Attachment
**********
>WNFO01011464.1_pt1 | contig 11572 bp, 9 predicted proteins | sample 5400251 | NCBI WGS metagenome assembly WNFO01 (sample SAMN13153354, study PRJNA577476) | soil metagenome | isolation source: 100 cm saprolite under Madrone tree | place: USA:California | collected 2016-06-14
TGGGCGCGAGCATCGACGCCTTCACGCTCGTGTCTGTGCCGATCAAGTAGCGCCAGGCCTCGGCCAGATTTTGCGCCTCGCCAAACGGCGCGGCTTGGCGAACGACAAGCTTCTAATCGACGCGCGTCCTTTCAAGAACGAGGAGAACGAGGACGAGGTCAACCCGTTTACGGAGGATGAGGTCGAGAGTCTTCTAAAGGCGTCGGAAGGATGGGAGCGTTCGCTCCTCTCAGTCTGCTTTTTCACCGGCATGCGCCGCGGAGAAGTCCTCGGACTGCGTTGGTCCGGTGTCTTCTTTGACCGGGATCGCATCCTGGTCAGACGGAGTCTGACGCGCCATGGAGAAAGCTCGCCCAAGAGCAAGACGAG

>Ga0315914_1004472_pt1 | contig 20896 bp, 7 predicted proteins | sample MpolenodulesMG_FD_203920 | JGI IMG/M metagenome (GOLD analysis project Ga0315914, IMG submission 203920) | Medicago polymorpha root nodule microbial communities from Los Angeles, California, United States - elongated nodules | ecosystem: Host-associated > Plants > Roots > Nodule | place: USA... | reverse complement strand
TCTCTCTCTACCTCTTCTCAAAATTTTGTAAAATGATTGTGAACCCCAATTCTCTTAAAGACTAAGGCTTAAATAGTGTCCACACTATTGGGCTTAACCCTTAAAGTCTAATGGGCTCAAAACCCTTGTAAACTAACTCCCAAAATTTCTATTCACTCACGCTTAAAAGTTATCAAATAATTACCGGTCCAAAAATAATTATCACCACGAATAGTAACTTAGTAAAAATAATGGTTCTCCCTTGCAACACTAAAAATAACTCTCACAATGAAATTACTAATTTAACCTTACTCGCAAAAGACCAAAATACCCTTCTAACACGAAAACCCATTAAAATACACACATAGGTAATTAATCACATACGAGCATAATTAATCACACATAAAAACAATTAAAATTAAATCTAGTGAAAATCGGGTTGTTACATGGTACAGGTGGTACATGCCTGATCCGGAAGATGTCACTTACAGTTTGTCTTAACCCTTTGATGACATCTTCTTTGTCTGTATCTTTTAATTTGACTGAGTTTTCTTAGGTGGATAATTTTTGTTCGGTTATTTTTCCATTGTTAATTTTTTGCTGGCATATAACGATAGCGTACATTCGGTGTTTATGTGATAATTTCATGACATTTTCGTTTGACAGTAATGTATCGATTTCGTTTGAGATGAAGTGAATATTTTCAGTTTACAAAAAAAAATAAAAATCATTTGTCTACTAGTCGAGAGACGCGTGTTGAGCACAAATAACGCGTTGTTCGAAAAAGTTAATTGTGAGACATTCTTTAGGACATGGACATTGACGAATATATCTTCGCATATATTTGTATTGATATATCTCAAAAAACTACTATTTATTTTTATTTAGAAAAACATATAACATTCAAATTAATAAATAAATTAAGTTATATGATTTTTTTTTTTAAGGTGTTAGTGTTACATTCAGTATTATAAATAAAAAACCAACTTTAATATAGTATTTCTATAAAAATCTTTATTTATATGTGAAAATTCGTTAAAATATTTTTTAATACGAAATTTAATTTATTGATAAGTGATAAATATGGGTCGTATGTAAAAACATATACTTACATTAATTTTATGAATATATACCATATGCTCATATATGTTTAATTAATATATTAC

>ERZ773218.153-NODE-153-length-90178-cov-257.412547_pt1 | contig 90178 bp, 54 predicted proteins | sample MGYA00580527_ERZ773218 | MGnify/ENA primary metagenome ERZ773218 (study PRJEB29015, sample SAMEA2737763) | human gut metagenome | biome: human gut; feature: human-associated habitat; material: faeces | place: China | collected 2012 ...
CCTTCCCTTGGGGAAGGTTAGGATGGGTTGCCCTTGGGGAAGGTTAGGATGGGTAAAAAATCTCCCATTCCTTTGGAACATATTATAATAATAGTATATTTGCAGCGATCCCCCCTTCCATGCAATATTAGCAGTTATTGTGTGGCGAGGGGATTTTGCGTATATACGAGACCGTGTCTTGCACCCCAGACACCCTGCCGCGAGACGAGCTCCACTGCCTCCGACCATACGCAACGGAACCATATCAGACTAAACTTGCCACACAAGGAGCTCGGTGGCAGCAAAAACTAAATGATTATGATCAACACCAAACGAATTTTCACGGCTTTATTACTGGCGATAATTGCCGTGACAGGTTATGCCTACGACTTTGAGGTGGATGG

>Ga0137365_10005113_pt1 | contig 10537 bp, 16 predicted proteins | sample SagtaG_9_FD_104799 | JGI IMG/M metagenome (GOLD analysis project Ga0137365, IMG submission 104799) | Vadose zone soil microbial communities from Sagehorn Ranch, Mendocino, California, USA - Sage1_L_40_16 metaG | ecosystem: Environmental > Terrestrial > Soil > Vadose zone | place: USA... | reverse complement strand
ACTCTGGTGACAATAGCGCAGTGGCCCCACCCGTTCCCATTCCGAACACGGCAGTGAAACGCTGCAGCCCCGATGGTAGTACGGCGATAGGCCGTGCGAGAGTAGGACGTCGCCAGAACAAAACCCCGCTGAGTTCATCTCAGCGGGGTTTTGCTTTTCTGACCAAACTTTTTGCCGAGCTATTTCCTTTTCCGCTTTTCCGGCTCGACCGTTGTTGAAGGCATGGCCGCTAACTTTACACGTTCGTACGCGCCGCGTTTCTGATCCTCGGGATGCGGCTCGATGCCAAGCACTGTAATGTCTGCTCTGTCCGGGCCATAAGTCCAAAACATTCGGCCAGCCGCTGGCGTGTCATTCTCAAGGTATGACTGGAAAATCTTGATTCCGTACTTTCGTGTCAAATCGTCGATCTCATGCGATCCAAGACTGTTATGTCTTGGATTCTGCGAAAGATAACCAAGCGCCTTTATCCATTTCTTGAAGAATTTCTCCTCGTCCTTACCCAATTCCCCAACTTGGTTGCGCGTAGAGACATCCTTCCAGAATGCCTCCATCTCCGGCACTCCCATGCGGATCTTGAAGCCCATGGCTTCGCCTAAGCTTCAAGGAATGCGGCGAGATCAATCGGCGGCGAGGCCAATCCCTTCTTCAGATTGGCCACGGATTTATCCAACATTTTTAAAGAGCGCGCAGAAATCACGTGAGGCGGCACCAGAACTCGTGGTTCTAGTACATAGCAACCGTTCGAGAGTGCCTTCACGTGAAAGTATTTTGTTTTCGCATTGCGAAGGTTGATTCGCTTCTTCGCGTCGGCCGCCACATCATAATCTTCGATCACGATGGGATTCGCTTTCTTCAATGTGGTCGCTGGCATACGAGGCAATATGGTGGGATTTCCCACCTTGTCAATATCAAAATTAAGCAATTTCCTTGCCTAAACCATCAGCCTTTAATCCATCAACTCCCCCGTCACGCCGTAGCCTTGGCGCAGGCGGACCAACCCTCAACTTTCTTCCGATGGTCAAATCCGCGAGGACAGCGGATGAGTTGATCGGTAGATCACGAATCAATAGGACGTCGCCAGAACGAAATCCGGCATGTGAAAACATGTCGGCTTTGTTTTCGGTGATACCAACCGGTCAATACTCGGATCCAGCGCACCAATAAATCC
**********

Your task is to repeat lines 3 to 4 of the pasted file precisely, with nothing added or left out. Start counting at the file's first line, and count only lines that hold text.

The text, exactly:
>Ga0315914_1004472_pt1 | contig 20896 bp, 7 predicted proteins | sample MpolenodulesMG_FD_203920 | JGI IMG/M metagenome (GOLD analysis project Ga0315914, IMG submission 203920) | Medicago polymorpha root nodule microbial communities from Los Angeles, California, United States - elongated nodules | ecosystem: Host-associated > Plants > Roots > Nodule | place: USA... | reverse complement strand
TCTCTCTCTACCTCTTCTCAAAATTTTGTAAAATGATTGTGAACCCCAATTCTCTTAAAGACTAAGGCTTAAATAGTGTCCACACTATTGGGCTTAACCCTTAAAGTCTAATGGGCTCAAAACCCTTGTAAACTAACTCCCAAAATTTCTATTCACTCACGCTTAAAAGTTATCAAATAATTACCGGTCCAAAAATAATTATCACCACGAATAGTAACTTAGTAAAAATAATGGTTCTCCCTTGCAACACTAAAAATAACTCTCACAATGAAATTACTAATTTAACCTTACTCGCAAAAGACCAAAATACCCTTCTAACACGAAAACCCATTAAAATACACACATAGGTAATTAATCACATACGAGCATAATTAATCACACATAAAAACAATTAAAATTAAATCTAGTGAAAATCGGGTTGTTACATGGTACAGGTGGTACATGCCTGATCCGGAAGATGTCACTTACAGTTTGTCTTAACCCTTTGATGACATCTTCTTTGTCTGTATCTTTTAATTTGACTGAGTTTTCTTAGGTGGATAATTTTTGTTCGGTTATTTTTCCATTGTTAATTTTTTGCTGGCATATAACGATAGCGTACATTCGGTGTTTATGTGATAATTTCATGACATTTTCGTTTGACAGTAATGTATCGATTTCGTTTGAGATGAAGTGAATATTTTCAGTTTACAAAAAAAAATAAAAATCATTTGTCTACTAGTCGAGAGACGCGTGTTGAGCACAAATAACGCGTTGTTCGAAAAAGTTAATTGTGAGACATTCTTTAGGACATGGACATTGACGAATATATCTTCGCATATATTTGTATTGATATATCTCAAAAAACTACTATTTATTTTTATTTAGAAAAACATATAACATTCAAATTAATAAATAAATTAAGTTATATGATTTTTTTTTTTAAGGTGTTAGTGTTACATTCAGTATTATAAATAAAAAACCAACTTTAATATAGTATTTCTATAAAAATCTTTATTTATATGTGAAAATTCGTTAAAATATTTTTTAATACGAAATTTAATTTATTGATAAGTGATAAATATGGGTCGTATGTAAAAACATATACTTACATTAATTTTATGAATATATACCATATGCTCATATATGTTTAATTAATATATTAC